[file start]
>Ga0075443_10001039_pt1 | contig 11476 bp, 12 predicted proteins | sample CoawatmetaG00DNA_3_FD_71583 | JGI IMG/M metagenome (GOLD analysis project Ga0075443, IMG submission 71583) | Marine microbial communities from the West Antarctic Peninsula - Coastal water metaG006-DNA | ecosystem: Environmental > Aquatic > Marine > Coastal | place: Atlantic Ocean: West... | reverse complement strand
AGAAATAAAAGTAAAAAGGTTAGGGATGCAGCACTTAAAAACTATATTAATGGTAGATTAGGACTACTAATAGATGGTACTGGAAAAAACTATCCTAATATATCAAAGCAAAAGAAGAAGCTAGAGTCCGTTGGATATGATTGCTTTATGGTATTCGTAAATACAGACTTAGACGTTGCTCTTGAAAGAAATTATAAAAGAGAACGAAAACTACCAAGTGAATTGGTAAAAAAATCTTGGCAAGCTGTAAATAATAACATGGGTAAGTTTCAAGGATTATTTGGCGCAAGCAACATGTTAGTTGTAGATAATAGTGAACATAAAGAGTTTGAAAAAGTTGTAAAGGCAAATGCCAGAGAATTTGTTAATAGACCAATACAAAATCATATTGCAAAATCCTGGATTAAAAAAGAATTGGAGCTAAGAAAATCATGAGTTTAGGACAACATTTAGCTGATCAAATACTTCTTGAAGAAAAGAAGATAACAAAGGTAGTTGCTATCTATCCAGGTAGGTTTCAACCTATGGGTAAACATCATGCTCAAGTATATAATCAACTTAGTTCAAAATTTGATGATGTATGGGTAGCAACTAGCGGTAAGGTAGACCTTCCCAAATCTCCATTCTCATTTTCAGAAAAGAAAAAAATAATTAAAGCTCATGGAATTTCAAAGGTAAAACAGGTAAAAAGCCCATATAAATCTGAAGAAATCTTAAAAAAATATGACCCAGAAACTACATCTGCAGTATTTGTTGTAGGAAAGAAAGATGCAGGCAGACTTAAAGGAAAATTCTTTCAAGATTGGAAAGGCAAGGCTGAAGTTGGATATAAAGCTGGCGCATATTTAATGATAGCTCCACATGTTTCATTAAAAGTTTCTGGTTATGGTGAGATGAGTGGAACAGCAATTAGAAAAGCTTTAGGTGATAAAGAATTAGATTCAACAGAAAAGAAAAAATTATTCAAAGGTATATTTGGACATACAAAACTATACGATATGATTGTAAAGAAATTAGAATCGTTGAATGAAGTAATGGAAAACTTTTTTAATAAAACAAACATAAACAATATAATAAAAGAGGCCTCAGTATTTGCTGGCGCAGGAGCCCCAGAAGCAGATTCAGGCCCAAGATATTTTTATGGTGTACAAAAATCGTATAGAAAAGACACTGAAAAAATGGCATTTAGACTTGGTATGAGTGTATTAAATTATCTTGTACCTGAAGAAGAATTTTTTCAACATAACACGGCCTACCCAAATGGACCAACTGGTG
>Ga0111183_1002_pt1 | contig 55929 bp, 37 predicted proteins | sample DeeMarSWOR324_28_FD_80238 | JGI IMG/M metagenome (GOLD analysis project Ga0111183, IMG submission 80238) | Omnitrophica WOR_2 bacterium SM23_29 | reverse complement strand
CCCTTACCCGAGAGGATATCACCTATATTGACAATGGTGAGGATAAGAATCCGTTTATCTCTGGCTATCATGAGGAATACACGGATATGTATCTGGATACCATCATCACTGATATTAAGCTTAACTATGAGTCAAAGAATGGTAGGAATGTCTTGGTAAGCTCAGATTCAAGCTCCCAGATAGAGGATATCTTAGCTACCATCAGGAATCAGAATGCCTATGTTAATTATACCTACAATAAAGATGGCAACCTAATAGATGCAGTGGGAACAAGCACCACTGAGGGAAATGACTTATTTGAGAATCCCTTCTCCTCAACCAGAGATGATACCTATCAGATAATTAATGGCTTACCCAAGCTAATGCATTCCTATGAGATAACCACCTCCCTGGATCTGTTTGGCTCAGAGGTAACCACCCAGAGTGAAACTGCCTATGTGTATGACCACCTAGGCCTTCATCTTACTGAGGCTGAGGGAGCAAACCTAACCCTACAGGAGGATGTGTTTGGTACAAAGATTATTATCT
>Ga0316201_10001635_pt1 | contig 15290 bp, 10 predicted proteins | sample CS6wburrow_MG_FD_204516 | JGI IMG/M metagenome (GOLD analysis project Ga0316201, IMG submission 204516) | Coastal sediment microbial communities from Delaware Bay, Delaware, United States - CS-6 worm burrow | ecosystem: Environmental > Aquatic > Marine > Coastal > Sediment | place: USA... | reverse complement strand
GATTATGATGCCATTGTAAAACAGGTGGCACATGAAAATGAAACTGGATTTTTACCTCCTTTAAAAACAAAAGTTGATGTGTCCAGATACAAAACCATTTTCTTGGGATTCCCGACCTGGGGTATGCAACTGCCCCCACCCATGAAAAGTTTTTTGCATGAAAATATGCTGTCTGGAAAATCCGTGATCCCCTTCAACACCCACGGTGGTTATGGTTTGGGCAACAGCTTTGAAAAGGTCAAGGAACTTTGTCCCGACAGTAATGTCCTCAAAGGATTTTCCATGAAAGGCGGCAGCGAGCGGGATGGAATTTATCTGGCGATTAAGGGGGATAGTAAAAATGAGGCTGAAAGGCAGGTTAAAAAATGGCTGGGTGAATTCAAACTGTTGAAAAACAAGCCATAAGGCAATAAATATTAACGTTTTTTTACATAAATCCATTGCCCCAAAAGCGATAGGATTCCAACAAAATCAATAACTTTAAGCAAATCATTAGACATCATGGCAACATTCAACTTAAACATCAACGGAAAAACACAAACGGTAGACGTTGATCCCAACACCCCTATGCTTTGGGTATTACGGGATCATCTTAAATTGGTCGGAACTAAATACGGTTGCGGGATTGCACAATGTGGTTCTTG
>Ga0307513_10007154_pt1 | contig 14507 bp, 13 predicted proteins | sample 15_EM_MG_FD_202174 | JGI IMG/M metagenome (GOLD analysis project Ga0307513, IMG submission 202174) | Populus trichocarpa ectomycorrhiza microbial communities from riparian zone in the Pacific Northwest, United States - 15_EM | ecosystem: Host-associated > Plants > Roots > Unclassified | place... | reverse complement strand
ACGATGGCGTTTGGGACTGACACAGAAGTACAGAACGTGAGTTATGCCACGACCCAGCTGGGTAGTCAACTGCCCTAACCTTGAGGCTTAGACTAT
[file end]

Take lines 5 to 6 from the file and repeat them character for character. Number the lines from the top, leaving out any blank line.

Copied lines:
>Ga0316201_10001635_pt1 | contig 15290 bp, 10 predicted proteins | sample CS6wburrow_MG_FD_204516 | JGI IMG/M metagenome (GOLD analysis project Ga0316201, IMG submission 204516) | Coastal sediment microbial communities from Delaware Bay, Delaware, United States - CS-6 worm burrow | ecosystem: Environmental > Aquatic > Marine > Coastal > Sediment | place: USA... | reverse complement strand
GATTATGATGCCATTGTAAAACAGGTGGCACATGAAAATGAAACTGGATTTTTACCTCCTTTAAAAACAAAAGTTGATGTGTCCAGATACAAAACCATTTTCTTGGGATTCCCGACCTGGGGTATGCAACTGCCCCCACCCATGAAAAGTTTTTTGCATGAAAATATGCTGTCTGGAAAATCCGTGATCCCCTTCAACACCCACGGTGGTTATGGTTTGGGCAACAGCTTTGAAAAGGTCAAGGAACTTTGTCCCGACAGTAATGTCCTCAAAGGATTTTCCATGAAAGGCGGCAGCGAGCGGGATGGAATTTATCTGGCGATTAAGGGGGATAGTAAAAATGAGGCTGAAAGGCAGGTTAAAAAATGGCTGGGTGAATTCAAACTGTTGAAAAACAAGCCATAAGGCAATAAATATTAACGTTTTTTTACATAAATCCATTGCCCCAAAAGCGATAGGATTCCAACAAAATCAATAACTTTAAGCAAATCATTAGACATCATGGCAACATTCAACTTAAACATCAACGGAAAAACACAAACGGTAGACGTTGATCCCAACACCCCTATGCTTTGGGTATTACGGGATCATCTTAAATTGGTCGGAACTAAATACGGTTGCGGGATTGCACAATGTGGTTCTTG